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The GOP is going to own the Michael Flynn scandal, too.

Alex Wong/Getty

Jason Chaffetz, the head of the House Oversight Committee, spent years investigating Hillary Clinton’s role in Benghazi and her use of a private email server, while promising to investigate her ties to foreign governments via The Clinton Foundation. These years-long investigations were supposedly about accountability, but the real reason they dragged on and on was to damage Clinton’s credibility. It worked.

Only three weeks into his presidency, Donald Trump’s administration is already embroiled in a scandal that looks to be bigger than any of the ones Chaffetz and his allies spent months investigating. His national security adviser Michael Flynn resigned on Monday because he was in contact with the Russian government before Trump’s inauguration about sanctions placed on Russia by the Obama administration. Flynn’s relationship with Russia not only suggests suspiciously friendly ties between Trump’s inner circle and the Kremlin, but also raises the possibility that someone on Team Trump (or Trump himself) ordered the call. The least you can say about it is that it deserves a congressional investigation. (The same is true for Trump’s apparent fondness for conducting classified business in public.)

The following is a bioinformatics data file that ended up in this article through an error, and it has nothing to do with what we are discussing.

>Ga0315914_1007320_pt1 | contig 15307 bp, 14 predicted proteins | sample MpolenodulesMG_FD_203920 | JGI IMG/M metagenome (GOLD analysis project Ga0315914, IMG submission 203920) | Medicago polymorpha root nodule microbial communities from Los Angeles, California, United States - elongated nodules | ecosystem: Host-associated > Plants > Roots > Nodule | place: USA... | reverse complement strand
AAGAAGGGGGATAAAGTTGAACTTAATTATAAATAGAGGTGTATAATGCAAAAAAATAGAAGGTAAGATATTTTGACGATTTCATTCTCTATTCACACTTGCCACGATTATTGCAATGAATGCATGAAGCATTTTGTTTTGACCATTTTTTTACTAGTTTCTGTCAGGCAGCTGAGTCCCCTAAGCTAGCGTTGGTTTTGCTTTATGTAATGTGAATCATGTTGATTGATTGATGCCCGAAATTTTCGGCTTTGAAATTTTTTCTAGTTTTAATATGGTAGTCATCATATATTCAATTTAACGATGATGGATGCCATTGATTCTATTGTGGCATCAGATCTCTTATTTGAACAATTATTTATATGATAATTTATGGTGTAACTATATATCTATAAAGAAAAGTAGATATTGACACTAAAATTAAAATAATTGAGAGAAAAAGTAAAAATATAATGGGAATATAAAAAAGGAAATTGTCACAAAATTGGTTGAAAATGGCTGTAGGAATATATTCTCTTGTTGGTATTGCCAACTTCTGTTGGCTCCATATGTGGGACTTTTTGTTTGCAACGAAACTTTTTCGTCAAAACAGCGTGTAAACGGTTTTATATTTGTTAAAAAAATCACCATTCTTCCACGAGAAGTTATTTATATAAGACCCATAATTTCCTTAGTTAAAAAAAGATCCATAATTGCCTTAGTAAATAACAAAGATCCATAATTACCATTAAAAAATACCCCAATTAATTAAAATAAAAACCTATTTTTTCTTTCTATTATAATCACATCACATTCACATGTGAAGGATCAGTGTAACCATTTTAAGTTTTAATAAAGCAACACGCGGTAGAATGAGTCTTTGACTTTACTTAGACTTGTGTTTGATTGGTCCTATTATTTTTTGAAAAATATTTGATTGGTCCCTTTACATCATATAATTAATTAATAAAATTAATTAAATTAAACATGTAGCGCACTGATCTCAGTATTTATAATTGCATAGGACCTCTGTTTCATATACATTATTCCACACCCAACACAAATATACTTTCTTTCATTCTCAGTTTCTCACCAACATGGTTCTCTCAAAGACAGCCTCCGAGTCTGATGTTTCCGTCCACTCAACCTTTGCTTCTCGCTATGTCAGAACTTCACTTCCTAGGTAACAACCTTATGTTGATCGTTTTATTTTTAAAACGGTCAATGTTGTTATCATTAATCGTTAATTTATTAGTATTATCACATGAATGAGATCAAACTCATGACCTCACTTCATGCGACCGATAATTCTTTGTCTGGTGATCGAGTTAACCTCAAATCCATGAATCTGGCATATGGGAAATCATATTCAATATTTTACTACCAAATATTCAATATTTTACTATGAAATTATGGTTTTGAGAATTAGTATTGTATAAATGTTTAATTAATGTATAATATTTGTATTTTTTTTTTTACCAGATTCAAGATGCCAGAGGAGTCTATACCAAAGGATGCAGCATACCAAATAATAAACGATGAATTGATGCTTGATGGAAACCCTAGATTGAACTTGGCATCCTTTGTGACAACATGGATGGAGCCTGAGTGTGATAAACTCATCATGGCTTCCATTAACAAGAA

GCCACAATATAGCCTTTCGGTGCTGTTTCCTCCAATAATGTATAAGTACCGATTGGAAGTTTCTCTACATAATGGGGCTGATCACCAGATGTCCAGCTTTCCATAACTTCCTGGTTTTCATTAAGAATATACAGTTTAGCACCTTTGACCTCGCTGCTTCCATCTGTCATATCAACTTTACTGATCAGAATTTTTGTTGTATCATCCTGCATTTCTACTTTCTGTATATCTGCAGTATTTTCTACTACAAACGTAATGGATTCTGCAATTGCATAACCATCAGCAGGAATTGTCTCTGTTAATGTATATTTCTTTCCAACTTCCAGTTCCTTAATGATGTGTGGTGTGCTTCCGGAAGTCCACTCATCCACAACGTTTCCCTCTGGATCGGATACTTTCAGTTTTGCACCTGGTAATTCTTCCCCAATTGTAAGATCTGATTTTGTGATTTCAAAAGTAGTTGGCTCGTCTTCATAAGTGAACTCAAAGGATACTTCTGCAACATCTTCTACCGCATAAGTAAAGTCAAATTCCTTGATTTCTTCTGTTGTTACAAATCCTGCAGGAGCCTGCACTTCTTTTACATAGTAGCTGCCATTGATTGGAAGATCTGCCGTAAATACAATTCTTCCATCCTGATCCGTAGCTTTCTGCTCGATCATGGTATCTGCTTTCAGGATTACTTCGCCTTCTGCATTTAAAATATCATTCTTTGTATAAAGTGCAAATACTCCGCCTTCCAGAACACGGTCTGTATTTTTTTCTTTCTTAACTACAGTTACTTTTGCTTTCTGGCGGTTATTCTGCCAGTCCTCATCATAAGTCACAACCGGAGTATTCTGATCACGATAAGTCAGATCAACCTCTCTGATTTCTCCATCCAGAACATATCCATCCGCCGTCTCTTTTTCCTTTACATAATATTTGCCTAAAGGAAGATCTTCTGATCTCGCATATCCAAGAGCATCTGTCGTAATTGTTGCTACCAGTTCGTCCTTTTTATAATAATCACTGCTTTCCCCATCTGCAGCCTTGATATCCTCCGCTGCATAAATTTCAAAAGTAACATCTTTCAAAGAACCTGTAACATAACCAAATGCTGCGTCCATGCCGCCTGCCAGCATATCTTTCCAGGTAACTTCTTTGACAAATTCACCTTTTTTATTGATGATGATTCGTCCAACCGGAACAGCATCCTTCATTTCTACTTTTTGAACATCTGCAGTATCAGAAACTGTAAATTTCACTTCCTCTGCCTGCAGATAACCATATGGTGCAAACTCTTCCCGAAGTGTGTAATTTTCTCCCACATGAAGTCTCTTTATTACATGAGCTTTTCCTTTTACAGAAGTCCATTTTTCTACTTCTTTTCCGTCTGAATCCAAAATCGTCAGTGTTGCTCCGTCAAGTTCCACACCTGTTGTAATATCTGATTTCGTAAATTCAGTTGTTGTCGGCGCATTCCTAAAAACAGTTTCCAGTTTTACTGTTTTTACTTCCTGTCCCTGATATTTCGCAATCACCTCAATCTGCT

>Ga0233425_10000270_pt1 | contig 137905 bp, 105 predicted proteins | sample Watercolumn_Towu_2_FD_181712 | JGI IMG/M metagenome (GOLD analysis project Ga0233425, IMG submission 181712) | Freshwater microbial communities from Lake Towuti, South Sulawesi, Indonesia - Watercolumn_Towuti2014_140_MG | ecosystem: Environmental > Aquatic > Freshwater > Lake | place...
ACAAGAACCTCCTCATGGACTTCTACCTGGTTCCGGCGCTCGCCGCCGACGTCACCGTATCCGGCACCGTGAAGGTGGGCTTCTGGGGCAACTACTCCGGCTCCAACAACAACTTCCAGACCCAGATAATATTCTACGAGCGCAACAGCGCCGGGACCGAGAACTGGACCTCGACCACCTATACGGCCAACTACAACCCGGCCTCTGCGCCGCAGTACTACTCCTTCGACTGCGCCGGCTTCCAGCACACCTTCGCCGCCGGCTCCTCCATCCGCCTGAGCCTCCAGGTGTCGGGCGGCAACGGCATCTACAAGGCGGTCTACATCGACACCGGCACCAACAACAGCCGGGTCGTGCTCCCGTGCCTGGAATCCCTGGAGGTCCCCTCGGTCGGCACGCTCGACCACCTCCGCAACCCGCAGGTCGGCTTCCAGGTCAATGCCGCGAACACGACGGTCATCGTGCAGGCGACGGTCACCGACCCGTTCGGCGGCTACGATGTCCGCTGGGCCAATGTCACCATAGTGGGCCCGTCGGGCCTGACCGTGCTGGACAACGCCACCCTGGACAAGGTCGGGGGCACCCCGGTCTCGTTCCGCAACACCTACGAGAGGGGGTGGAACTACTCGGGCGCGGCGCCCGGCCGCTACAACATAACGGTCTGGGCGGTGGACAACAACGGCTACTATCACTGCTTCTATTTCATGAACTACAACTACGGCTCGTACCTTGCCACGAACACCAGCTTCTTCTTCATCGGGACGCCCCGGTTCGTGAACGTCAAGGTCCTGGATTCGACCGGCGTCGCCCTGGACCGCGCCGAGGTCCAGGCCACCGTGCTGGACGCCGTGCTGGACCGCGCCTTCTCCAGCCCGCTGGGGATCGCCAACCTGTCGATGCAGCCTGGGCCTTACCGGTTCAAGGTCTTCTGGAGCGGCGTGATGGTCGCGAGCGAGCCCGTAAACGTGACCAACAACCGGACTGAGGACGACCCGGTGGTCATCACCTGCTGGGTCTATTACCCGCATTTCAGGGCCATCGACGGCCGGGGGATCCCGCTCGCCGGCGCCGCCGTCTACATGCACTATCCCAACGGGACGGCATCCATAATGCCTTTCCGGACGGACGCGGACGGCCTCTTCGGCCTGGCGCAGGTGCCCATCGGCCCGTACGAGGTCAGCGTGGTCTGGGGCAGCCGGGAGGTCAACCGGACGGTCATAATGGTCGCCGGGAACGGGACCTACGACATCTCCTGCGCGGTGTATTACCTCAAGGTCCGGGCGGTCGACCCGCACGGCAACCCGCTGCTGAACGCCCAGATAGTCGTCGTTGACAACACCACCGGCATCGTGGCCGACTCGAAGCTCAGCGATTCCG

And yet, congressional Republicans are acting as if Flynn’s resignation takes care of the scandal. Here’s Chaffetz’s response, for instance:

And longtime Trump ally Chris Collins:

And Speaker of the House Paul Ryan, who muddied the narrative that has emerged in news reports, that Trump allowed Flynn to stay on his team for weeks after being informed of Flynn’s infraction:

This is insane. It would be insane even if these same people hadn’t spent years arguing that the appearance of possible misbehavior merited months of hearings and investigations. But it’s especially galling that, after years of political witch hunts, the GOP is acting as if obvious misbehavior and incompetence are totally normal—that the Trump administration is not only handling its affairs well, but that it has answered the necessary questions regarding its relationship with a foreign government.

There are obviously political reasons for this. Trump is very popular with Republicans, who control the fate of these congressmen. Chaffetz, Collins, and Ryan are more concerned with primary challenges and revolts from back-benchers than they are with uncovering the truth. But this is a short-term calculation. Trump’s popularity among Republicans may be high now, but it’s becoming increasingly clear that his scandal-plagued administration is headed towards a fall. Even if it doesn’t cost Trump his job, it may cost a number of congressional Republicans theirs.